Dream 16: What to Watch For

By Tim Leidecker Sep 24, 2010
Kazushi Sakuraba file photo: Sherdog.com

For the second time this year, a Dream event will go head-to-head with a UFC show. Consider it a technicality. Due to the time difference, Dream 16 will only appeal to the night owls among us, as the event will air live on HDNet at 2 a.m. ET/11 p.m. PT.

To cut a long story short, Dream will once again serve up an event for the hardcore fans that are into Japanese judokas, fights taking place inside a ring, bright lights and blue gloves, as well as pompous entrances. Still unsure as to whether or not to tune in? Here are a few questions that could be answered on Saturday at Nippon Gaishi Hall in Nagoya, Japan.

How Much Has Ishii Improved?

The transition of 2008 Olympic judo gold medalist Satoshi Ishii to MMA has been everything but smooth. After winning the heavyweight division at the Beijing games, the then 21-year-old was hailed as a prodigy who could start another Kakuto boom in the Land of the Rising Sun. A seemingly endless struggle for his signature paired with a series of unfortunate interviews killed his buzz as quickly as it had appeared.

His highly disappointing debut loss to Hidehiko Yoshida -- the man who was supposed to be his launching pad to superstardom -- capped his run of negativity. Subsequently, Ishii left Japan and went to Hawaii for an extended training camp at HMC Wahiawa. There, he had a couple of low-profile bouts with mixed success -- one first-round submission and one first-round disqualification. Now, he will return to the main stage to face 84-fight veteran Ikuhisa Minowa.

On paper, anything but a first-round submission will be viewed as a huge disappointment for Ishii, as he will outweigh “Minowaman” by a solid 35 pounds in their open weight contest. He needs a decisive win in order to generate a potential end-of-the-year showdown with Kazuhiro Nakamura.

Can Maximus Do It Again?

Just like Roman soldier Tiberius Claudius Maximus who went to Dacia in 107 A.D. and returned to Rome with the head of King Decebalus, Brazilian jiu-jitsu black belt Marcus Aurelio went to Tokyo in 2006 and returned home with a victory over lightweight kingpin Takanori Gomi. “The Fireball Kid” was riding a 10-fight winning streak at the time and was considered the alpha male in the lightweight division. Aurelio submitted him in the first round.

Four and a half years later, Aurelio will fight Shinya Aoki. “Tobikan Judan” has won seven of his last 10 fights and holds notable wins over Aurelio’s countrymen, Gesias "JZ" Cavalcante and Vitor "Shaolin" Ribeiro. Aoki remains universally recognized as one of the top five 155-pounders in the game. Can “Maximus” repeat history and upset the current Dream lightweight champion in this non-title contest?

Will Mayhem Submit Sakuraba?

James Meinhardt/Sherdog.com

Can "Mayhem" submit Sakuraba?
In what likely becomes his third main event appearance for Dream and his sixth overall for Fighting and Entertainment Group, beloved old-timer Kazushi Sakuraba will face Jason “Mayhem” Miller, a younger version of himself. Mayhem, 11 years the Japanese icon’s junior, openly stated in the official event trailer that he has “worked his whole life to make his style the same as Sakuraba’s” and wants to “become the first man to submit” him.

Though it may be a technical impossibility since Sakuraba lost by first-round submission to Kimo Leopoldo in his first bout in 1996 (the legitimacy of their fight remains in dispute), more than 40 other fighters have tried and failed to tap out the Pride Fighting Championships veteran in the last 14 years.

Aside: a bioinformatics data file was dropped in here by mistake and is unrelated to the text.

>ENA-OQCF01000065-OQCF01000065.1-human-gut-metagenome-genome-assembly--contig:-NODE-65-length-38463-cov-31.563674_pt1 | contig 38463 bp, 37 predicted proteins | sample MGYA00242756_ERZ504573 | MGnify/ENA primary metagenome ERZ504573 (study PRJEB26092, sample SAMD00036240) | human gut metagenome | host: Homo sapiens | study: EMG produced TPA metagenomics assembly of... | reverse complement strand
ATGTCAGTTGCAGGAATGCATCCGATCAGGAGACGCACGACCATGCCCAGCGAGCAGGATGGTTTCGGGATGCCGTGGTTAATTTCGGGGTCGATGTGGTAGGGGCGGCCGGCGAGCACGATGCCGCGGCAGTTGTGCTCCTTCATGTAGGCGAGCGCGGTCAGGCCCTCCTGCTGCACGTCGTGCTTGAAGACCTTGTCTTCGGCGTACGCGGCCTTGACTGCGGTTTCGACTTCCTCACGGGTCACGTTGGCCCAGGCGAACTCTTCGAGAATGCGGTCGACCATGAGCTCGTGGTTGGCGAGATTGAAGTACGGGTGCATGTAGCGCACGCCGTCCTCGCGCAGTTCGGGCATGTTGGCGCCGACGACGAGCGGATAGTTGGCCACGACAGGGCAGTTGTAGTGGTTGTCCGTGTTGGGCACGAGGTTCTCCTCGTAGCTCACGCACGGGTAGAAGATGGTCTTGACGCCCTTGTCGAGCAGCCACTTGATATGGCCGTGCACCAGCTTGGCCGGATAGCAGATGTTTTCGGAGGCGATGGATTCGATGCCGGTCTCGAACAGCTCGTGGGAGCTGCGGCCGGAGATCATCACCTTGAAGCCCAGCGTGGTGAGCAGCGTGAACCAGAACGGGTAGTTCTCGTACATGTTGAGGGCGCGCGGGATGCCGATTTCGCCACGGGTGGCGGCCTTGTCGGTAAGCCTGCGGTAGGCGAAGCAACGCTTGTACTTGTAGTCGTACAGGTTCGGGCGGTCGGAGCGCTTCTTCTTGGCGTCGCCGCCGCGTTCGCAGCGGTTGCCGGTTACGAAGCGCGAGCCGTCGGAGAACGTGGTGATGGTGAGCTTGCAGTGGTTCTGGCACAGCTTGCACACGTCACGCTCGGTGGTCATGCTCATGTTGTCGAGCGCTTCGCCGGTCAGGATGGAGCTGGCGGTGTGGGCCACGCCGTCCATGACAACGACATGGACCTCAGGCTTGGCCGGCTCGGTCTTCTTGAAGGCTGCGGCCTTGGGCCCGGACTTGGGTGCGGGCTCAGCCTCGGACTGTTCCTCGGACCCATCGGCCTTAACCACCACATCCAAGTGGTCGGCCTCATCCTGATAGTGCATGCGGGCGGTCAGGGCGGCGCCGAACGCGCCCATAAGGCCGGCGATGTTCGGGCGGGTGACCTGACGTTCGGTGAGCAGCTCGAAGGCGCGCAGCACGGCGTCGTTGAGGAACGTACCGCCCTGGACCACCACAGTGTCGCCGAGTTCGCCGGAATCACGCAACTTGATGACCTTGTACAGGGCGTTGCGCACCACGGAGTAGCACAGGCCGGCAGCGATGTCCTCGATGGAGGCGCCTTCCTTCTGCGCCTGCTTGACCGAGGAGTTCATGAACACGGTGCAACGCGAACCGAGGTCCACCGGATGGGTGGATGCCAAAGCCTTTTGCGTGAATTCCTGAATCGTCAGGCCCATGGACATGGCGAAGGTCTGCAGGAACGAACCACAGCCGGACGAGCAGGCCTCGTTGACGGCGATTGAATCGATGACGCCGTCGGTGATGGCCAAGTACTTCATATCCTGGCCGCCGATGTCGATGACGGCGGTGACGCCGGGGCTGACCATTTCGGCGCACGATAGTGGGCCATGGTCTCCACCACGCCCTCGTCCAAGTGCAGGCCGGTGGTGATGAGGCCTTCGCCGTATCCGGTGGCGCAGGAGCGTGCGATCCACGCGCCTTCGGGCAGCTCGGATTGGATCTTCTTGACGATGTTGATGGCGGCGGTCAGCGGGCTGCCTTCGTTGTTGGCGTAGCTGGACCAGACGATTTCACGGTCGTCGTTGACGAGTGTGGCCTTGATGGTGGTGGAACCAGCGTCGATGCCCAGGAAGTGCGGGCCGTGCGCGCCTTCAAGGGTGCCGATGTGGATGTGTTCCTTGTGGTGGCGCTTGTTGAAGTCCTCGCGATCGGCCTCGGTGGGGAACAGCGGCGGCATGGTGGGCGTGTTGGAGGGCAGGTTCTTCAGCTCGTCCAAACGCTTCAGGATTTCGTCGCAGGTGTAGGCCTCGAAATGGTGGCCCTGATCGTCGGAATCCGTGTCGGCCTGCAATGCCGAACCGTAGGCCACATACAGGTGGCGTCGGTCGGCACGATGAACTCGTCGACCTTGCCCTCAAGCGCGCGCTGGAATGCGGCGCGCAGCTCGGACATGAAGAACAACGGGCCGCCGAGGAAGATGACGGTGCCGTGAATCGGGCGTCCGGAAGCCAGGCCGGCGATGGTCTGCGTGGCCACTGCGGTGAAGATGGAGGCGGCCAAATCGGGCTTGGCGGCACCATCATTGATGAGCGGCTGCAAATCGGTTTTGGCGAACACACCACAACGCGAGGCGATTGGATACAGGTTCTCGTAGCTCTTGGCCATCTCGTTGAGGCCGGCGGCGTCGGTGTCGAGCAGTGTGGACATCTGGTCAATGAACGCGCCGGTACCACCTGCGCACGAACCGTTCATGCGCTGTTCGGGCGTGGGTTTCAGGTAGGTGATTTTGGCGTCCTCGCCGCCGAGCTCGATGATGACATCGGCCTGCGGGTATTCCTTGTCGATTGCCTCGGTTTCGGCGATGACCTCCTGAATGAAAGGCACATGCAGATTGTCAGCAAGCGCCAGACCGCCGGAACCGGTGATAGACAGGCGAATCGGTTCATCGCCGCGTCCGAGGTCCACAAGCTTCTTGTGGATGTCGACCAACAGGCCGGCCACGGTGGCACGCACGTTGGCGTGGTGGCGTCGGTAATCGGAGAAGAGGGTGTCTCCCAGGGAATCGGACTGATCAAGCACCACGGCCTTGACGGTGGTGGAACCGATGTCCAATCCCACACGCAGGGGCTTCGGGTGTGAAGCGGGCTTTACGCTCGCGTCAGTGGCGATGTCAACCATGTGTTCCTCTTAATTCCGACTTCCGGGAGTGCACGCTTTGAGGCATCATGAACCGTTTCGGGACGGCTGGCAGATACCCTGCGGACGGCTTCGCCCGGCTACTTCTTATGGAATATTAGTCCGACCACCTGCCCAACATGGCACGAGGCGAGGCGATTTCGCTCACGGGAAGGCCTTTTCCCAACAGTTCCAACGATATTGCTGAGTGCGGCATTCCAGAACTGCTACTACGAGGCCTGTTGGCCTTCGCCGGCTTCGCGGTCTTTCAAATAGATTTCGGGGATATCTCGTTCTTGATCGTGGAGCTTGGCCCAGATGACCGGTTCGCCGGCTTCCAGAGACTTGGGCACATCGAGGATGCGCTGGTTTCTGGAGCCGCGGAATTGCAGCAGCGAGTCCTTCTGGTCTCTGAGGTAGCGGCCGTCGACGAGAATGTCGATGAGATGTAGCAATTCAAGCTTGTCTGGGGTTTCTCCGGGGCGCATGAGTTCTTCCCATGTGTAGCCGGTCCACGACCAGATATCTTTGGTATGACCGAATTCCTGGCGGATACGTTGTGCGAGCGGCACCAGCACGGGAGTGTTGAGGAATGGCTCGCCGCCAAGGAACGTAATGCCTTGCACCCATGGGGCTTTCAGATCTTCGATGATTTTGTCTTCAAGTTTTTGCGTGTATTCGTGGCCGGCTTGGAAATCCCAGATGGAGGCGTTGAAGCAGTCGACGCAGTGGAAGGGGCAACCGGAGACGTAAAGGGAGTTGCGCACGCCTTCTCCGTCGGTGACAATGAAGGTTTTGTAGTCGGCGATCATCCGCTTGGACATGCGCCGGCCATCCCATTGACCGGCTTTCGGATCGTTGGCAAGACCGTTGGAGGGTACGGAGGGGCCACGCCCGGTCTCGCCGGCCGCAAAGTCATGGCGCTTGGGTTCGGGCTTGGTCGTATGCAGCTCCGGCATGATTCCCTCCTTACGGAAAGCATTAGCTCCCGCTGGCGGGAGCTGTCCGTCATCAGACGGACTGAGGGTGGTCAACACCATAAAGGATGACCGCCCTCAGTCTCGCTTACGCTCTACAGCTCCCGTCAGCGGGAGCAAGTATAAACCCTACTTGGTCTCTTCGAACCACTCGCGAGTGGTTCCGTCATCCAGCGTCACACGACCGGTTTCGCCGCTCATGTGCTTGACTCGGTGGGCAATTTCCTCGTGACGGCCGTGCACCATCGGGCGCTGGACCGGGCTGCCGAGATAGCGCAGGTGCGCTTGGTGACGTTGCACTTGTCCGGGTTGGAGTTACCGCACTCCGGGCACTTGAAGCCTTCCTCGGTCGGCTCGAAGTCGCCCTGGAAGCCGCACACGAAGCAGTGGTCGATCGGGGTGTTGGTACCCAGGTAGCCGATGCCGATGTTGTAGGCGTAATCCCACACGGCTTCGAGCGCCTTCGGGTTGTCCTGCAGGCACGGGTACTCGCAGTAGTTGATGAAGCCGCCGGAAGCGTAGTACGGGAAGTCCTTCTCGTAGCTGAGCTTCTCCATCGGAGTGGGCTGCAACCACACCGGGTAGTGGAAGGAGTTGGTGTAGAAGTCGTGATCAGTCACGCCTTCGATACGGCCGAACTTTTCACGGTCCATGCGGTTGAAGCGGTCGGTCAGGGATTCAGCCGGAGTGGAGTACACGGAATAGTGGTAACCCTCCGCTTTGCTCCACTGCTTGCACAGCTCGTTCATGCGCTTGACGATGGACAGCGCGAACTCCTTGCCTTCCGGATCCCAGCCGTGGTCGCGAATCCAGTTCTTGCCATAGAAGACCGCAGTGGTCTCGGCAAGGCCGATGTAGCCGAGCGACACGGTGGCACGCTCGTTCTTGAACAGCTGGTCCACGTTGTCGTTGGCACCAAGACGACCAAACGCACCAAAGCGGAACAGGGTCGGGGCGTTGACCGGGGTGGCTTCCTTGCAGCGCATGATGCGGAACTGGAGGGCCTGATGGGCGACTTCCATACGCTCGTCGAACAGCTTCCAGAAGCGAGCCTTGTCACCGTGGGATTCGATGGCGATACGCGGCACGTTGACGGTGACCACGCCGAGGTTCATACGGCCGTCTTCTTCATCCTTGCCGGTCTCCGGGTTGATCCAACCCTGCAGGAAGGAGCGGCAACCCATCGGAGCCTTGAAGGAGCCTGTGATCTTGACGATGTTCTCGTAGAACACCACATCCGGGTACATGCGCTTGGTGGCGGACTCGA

Mayhem’s submission game has proven sharp of late, as evidenced by his near-submission of former Strikeforce middleweight champion Jake Shields, a Cesar Gracie protégé who also wields an “unsubmittable” reputation.

Is The Unprecedented Slide Finally Going To End?

Joachim Hansen had never lost three fights in a row in his career. That held true until he submitted to Shinya Aoki and was knocked out cold by Hiroyuki Takaya. Sandwiched between those two decisive defeats was a highly competitive 15-minute war with Dream featherweight champion Bibiano Fernandes in the Norwegian’s debut at 145 pounds.

Now, “Hellboy” will tackle a natural bantamweight in Hideo Tokoro. “Cinderella Boy” remains wildly popular with many Japanese fans because of his upset of Alexandre Franca Nogueira and his courageous performance against Royce Gracie, a man who outweighed him by some 40 pounds. Still, Tokoro, primarily a grappler, will enter as a heavy underdog to Hansen.

Can Feathers Put Butts In Seats?

In the past, Dream has enjoyed its experiences with featherweights. They are comparatively cheap from a purse standpoint and draw solid audiences. The average crowd for the Dream featherweight grand prix came in at 16,192, significantly higher than its 2010 average of 13,151.

A strong draw at the box office and on television will be vital for FEG moving forward. Dream 16 will be one of those rare events that airs during “Golden Time” (7 p.m. to 9 p.m.) on Tokyo Broadcasting System. The absence of proven draws like Caol Uno and Norifumi “Kid” Yamamoto means Tokoro, “Lion” Takeshi Inoue, Mitsuhiro Ishida, Michihiro Omigawa and Hiroyuki Takaya take the spotlight.


• Omigawa picks up his seventh career decision victory over Cole Escovedo
Chase Beebe pulls off a mild upset over Takaya with another win on points
• Ishida wrestles and grapples his way to a decision over Akiyo Nishiura
• Inoue chokes out Kazuyuki Miyata late in the first round
• Hansen KOs Tokoro badly in the first round using the knee from hell
Gegard Mousasi TKOs Tatsuya Mizuno and gets strapped again
• Aoki uses superior ring generalship to get the “W” over Aurelio on the scorecards
• Ishii defeats Minowa by Ippon in the first round
• Sakuraba passes the torch to Mayhem, as he drops a decision
<h2>Fight Finder</h2>
Write For Us